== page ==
Common Gym Myths…

Posted on January 2, 2012. Filed under: Uncategorized |

Common gym myths.
By: Mary Wanjiku Gichuhi
I am very keen on going to the gym, and the guy who was lifting besides me this morning looked like he should write the book on muscle. Talked like it, too. He’s worked out like forever, played football, and he’s big. But that doesn’t mean he knows what he was talking about. Starting now, I ignore him.

The gym is infested with bad information. Lies that start with well intentioned teachers trickle down to students who become coaches or know –it –all gym preachers. Some people are blessed with good genes and will look great no matter the type of training they get at the gym. Everyone is unique and so what works out for one person will not necessarily produce the same results in another. Determining what works for your body is half the battle of fitness so next time while listening to what the gym preacher has to say, make sure you analyze it and see how well it will apply to your own situation.

We are all looking at maximizing results while minimizing time and effort in the gym. Confusion may however keep many couch potatoes from getting into shape. Getting Kenyans off their cozy couches and into their feet could save lives yet most people are either sedentary or only minimally active.

Gym myths can lead to wasted time, frustration and if taken blindly as truths, they can really set back your progress in the gym. Ever seen the guy laying in the corner doing thousands of sit –ups in his quest for a six-pack? Relate to this few statements : Its only a good workout if you are sore the next day; Running on a treadmill is better for your joints than pavements; More hours spent in the gym leads to better results; wearing a lot of clothes while working out helps burn more fat; If you want to be strong, you need to get huge; if someone looks fit, they know what they are talking about; there are magic diets and pills ;supplements will do all the work and that gyms are only for young people.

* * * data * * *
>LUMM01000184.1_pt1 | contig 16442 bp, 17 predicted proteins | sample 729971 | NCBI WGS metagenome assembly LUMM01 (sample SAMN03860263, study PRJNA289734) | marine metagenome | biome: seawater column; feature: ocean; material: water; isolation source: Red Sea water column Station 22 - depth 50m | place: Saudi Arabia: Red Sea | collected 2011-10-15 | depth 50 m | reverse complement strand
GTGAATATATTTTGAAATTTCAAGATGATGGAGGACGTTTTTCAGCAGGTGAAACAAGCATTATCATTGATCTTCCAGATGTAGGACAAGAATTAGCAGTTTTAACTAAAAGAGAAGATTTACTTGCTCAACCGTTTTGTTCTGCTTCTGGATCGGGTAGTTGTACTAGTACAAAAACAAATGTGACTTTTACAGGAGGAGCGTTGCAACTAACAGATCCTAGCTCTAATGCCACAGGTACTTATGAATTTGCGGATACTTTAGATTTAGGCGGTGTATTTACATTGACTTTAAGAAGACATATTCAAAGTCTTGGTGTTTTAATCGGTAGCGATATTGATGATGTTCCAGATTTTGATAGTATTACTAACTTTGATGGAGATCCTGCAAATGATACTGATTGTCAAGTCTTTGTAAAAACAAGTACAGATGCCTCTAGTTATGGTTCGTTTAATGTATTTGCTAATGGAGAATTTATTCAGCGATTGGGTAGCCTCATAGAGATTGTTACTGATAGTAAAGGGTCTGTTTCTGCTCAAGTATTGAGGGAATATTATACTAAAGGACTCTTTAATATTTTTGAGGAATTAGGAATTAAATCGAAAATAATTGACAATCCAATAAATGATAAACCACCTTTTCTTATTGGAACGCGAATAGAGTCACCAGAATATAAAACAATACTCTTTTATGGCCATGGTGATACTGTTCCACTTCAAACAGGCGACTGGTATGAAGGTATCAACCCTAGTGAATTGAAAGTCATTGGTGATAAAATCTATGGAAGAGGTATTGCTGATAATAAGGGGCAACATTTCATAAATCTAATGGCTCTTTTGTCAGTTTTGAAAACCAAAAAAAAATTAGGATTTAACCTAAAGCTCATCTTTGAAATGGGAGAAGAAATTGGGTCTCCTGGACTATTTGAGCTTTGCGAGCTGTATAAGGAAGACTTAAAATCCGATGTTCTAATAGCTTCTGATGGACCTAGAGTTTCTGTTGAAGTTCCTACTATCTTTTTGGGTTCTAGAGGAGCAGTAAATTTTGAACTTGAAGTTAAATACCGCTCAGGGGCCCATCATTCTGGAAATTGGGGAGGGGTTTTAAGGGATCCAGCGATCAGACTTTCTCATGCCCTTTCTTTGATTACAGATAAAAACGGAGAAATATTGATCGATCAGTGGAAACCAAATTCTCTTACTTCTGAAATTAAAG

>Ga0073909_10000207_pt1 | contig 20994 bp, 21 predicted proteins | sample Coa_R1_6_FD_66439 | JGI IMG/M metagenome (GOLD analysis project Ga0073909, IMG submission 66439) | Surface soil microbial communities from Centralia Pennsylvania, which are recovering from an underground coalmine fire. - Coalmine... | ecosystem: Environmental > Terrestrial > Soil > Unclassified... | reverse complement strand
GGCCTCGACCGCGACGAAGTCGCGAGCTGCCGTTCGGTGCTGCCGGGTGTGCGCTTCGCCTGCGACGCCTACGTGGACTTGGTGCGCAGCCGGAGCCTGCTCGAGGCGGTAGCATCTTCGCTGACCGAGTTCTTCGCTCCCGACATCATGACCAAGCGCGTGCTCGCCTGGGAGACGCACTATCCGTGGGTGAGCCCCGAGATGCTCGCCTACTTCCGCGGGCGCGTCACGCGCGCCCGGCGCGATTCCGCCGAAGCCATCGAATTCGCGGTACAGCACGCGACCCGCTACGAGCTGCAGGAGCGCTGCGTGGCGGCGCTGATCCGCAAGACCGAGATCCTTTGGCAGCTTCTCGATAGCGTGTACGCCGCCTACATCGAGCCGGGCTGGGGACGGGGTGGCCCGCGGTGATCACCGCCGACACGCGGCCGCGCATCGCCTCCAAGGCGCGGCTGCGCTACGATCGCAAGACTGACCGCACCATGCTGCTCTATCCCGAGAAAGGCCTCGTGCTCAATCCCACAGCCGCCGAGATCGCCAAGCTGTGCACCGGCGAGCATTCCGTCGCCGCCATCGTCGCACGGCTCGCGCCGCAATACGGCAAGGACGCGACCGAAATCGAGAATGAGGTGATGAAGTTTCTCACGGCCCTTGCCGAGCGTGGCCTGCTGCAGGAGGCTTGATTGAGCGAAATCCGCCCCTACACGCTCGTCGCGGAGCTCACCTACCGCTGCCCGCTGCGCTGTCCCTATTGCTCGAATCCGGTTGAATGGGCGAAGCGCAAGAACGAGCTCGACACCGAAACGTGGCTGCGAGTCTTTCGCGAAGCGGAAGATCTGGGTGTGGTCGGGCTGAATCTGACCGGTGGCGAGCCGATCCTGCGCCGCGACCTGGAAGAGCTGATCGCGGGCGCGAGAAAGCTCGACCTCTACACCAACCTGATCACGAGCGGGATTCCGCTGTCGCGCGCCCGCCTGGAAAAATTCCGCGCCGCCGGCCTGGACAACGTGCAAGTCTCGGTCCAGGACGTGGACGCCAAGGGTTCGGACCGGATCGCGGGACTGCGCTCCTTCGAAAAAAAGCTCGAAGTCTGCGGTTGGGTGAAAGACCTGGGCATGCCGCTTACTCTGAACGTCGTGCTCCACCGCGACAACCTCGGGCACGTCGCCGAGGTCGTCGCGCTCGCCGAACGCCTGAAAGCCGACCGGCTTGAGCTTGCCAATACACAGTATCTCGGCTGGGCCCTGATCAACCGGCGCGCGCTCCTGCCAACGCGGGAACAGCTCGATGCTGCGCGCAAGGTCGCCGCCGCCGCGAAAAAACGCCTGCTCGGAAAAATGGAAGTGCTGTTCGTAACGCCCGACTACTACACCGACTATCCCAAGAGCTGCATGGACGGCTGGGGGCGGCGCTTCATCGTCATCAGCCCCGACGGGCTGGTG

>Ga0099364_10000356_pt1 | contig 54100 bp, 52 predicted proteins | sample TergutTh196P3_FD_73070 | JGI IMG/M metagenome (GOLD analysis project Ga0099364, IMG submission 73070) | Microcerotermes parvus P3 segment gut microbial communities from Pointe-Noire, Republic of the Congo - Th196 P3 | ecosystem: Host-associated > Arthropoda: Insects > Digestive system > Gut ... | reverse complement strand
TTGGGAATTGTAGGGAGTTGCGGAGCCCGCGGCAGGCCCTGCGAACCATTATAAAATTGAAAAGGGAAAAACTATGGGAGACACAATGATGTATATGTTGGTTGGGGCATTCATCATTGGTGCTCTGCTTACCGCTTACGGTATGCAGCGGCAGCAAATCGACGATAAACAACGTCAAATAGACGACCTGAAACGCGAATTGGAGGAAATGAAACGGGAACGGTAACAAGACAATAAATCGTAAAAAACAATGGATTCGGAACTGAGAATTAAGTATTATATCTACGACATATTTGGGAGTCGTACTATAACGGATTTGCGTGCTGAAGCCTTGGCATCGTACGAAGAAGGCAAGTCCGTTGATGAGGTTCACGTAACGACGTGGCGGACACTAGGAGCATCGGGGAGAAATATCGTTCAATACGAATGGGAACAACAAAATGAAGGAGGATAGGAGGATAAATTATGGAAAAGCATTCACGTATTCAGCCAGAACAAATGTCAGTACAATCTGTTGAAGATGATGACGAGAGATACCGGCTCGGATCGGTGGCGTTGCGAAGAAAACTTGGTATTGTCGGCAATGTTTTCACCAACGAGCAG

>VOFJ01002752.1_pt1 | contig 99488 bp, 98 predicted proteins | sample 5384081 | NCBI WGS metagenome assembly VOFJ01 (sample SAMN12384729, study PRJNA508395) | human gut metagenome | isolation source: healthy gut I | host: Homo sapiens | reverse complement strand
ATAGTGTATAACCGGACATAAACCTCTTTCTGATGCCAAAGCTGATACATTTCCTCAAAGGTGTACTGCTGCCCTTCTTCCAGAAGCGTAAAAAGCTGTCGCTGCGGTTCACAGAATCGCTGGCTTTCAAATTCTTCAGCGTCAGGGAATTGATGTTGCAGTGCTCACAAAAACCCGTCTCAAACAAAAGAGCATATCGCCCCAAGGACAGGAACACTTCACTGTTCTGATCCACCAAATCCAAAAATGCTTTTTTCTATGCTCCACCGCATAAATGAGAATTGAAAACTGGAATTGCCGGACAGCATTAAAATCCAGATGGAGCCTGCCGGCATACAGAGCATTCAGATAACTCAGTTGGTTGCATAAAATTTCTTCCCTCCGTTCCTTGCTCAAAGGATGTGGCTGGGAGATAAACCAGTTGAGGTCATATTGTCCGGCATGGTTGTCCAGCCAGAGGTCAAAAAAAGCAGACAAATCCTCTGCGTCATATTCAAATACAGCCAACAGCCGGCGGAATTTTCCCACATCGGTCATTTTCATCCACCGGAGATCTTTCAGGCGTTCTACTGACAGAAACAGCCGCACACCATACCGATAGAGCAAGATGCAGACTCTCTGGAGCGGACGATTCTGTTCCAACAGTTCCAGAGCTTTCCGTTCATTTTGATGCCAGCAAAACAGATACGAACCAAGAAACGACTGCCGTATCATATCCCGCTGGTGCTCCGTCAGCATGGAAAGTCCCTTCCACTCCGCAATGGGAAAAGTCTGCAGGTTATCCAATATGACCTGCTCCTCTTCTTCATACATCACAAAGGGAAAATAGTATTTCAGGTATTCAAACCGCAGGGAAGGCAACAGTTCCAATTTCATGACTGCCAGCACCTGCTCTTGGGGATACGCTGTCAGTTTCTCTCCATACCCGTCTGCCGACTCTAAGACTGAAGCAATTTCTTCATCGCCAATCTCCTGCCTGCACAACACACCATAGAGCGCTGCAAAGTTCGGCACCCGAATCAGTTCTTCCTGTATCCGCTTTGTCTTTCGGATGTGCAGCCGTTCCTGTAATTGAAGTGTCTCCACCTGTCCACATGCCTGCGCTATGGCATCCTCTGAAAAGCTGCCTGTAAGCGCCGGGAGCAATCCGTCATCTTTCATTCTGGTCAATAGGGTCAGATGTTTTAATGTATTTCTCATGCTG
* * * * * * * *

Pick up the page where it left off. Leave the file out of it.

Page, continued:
The most interesting and best known myth is that when women lift weights, they’ll become stiff, bulky and inflexible. This is not true. Lifting weights has great benefits for women, from an increased metabolism ,to a smaller ,more feminine shape ,to maintaining bone density ,improve heart health, increase strength, control weight, improve on flexibility and balance and also makes a woman feel better and more confident.

With all the myths at your disposal, it is very important to keep motivated and stick to your program. Rather than becoming a victim of bad information, use critical thinking every chance you get. Ask yourself where all information and advice is coming from and what the credibility of its source is. If necessary, do your own research to find out just what truth the claim has. It may seem like a lot of work, but it will be well worth it in the end.

Mary is an MBA student at the University Of Nairobi School Of Business

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